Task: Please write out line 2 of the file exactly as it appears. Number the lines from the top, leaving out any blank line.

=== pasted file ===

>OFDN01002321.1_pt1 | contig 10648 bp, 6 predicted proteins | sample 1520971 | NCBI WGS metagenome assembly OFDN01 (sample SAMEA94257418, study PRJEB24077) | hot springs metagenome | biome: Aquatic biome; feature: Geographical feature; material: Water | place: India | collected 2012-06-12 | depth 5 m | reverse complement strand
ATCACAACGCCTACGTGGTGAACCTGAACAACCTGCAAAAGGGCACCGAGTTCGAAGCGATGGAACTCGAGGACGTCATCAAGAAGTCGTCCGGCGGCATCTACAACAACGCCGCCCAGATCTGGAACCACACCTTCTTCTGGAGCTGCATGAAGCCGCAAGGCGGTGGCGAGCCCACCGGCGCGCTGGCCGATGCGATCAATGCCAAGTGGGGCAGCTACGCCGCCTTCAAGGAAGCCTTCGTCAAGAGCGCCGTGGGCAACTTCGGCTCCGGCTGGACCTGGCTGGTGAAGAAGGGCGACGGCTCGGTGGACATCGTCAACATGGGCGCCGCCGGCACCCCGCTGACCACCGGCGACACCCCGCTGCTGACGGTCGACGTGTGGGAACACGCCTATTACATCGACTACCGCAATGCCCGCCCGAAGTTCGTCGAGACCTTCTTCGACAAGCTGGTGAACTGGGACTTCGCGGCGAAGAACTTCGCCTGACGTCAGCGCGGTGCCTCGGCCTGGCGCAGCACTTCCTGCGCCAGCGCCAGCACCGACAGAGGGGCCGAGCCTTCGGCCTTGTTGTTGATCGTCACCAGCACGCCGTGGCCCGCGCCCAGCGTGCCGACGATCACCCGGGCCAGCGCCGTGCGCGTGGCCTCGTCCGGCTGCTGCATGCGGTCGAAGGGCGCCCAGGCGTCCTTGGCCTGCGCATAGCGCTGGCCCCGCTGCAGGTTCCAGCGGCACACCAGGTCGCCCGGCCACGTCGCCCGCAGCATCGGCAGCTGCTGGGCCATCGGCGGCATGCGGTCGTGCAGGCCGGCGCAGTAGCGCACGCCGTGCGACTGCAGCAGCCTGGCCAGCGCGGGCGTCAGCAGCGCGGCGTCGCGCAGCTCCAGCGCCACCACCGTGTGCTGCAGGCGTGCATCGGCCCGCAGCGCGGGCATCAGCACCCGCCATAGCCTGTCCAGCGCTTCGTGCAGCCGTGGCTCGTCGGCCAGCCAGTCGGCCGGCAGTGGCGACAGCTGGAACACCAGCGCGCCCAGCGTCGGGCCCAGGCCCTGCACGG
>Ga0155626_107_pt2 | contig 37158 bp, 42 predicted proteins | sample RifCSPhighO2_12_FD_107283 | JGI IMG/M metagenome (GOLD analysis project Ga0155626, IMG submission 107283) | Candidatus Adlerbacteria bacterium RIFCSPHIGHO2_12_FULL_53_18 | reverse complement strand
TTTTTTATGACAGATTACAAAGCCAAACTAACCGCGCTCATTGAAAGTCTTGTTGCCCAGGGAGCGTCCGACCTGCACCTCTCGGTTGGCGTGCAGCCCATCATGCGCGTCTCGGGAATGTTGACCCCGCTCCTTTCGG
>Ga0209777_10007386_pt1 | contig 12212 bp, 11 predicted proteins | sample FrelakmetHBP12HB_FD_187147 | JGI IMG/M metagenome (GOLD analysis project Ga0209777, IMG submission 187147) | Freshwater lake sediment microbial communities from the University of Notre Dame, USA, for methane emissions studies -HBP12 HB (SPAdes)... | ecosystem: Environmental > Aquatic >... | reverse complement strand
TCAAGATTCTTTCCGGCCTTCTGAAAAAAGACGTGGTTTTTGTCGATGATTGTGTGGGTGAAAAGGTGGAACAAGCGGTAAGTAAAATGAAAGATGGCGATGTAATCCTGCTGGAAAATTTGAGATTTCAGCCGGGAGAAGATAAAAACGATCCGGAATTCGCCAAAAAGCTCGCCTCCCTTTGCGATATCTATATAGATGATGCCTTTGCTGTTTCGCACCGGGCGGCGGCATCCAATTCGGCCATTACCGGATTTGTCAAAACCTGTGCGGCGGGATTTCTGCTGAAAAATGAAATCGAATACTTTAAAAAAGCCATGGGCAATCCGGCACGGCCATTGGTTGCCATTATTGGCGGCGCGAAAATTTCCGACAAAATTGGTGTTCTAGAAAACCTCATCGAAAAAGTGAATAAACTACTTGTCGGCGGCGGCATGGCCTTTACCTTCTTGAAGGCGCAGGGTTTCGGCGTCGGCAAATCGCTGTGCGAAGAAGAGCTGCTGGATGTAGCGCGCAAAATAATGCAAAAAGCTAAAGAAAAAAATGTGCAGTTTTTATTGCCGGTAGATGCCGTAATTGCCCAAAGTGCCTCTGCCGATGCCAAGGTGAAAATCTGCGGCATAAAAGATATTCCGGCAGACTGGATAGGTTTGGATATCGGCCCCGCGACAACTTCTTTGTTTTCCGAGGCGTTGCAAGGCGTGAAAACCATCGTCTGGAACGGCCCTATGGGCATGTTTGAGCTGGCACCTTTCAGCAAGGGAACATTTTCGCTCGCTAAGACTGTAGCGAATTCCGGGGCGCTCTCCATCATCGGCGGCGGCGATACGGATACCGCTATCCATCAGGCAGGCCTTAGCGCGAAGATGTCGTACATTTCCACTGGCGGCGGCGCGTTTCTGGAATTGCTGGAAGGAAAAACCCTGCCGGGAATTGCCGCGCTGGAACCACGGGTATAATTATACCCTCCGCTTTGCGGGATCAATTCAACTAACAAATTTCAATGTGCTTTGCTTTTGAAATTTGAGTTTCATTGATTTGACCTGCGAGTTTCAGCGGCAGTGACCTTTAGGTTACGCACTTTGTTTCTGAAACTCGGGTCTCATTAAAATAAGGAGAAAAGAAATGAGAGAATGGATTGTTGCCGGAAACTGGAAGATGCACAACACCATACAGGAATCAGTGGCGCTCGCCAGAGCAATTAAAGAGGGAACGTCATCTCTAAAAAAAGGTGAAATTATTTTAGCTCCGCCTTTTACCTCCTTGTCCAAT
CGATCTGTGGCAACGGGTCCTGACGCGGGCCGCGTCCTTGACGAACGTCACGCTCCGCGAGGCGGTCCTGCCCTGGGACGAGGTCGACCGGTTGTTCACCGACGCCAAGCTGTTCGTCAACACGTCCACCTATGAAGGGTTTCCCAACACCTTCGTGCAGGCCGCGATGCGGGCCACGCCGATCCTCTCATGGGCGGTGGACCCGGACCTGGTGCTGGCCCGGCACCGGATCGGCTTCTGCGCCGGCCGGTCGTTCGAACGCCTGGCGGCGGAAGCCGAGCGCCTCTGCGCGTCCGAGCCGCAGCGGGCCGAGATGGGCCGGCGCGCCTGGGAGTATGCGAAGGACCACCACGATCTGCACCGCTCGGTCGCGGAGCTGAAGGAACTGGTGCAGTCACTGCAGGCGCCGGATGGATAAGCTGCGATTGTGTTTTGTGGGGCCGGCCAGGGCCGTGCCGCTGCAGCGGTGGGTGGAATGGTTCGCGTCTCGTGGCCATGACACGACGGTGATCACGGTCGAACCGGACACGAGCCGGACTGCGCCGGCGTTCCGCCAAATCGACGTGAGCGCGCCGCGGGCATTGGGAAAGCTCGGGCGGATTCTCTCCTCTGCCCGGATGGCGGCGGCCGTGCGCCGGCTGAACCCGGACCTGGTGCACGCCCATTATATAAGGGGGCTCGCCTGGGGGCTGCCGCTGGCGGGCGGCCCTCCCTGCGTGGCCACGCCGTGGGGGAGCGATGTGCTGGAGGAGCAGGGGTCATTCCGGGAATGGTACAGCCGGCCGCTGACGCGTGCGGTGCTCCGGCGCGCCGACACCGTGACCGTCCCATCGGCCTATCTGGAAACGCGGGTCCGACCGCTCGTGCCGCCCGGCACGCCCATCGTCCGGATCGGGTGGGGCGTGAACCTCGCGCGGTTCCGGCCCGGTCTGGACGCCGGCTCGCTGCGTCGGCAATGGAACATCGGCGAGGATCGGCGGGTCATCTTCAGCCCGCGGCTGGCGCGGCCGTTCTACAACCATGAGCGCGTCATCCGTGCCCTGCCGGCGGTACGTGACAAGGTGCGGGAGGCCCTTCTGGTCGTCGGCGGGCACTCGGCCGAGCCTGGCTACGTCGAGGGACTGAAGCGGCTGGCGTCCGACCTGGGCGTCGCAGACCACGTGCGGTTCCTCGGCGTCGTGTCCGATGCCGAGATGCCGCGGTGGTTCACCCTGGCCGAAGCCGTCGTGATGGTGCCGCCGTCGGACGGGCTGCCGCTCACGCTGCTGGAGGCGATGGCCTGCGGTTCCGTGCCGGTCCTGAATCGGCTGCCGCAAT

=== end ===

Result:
ATCACAACGCCTACGTGGTGAACCTGAACAACCTGCAAAAGGGCACCGAGTTCGAAGCGATGGAACTCGAGGACGTCATCAAGAAGTCGTCCGGCGGCATCTACAACAACGCCGCCCAGATCTGGAACCACACCTTCTTCTGGAGCTGCATGAAGCCGCAAGGCGGTGGCGAGCCCACCGGCGCGCTGGCCGATGCGATCAATGCCAAGTGGGGCAGCTACGCCGCCTTCAAGGAAGCCTTCGTCAAGAGCGCCGTGGGCAACTTCGGCTCCGGCTGGACCTGGCTGGTGAAGAAGGGCGACGGCTCGGTGGACATCGTCAACATGGGCGCCGCCGGCACCCCGCTGACCACCGGCGACACCCCGCTGCTGACGGTCGACGTGTGGGAACACGCCTATTACATCGACTACCGCAATGCCCGCCCGAAGTTCGTCGAGACCTTCTTCGACAAGCTGGTGAACTGGGACTTCGCGGCGAAGAACTTCGCCTGACGTCAGCGCGGTGCCTCGGCCTGGCGCAGCACTTCCTGCGCCAGCGCCAGCACCGACAGAGGGGCCGAGCCTTCGGCCTTGTTGTTGATCGTCACCAGCACGCCGTGGCCCGCGCCCAGCGTGCCGACGATCACCCGGGCCAGCGCCGTGCGCGTGGCCTCGTCCGGCTGCTGCATGCGGTCGAAGGGCGCCCAGGCGTCCTTGGCCTGCGCATAGCGCTGGCCCCGCTGCAGGTTCCAGCGGCACACCAGGTCGCCCGGCCACGTCGCCCGCAGCATCGGCAGCTGCTGGGCCATCGGCGGCATGCGGTCGTGCAGGCCGGCGCAGTAGCGCACGCCGTGCGACTGCAGCAGCCTGGCCAGCGCGGGCGTCAGCAGCGCGGCGTCGCGCAGCTCCAGCGCCACCACCGTGTGCTGCAGGCGTGCATCGGCCCGCAGCGCGGGCATCAGCACCCGCCATAGCCTGTCCAGCGCTTCGTGCAGCCGTGGCTCGTCGGCCAGCCAGTCGGCCGGCAGTGGCGACAGCTGGAACACCAGCGCGCCCAGCGTCGGGCCCAGGCCCTGCACGG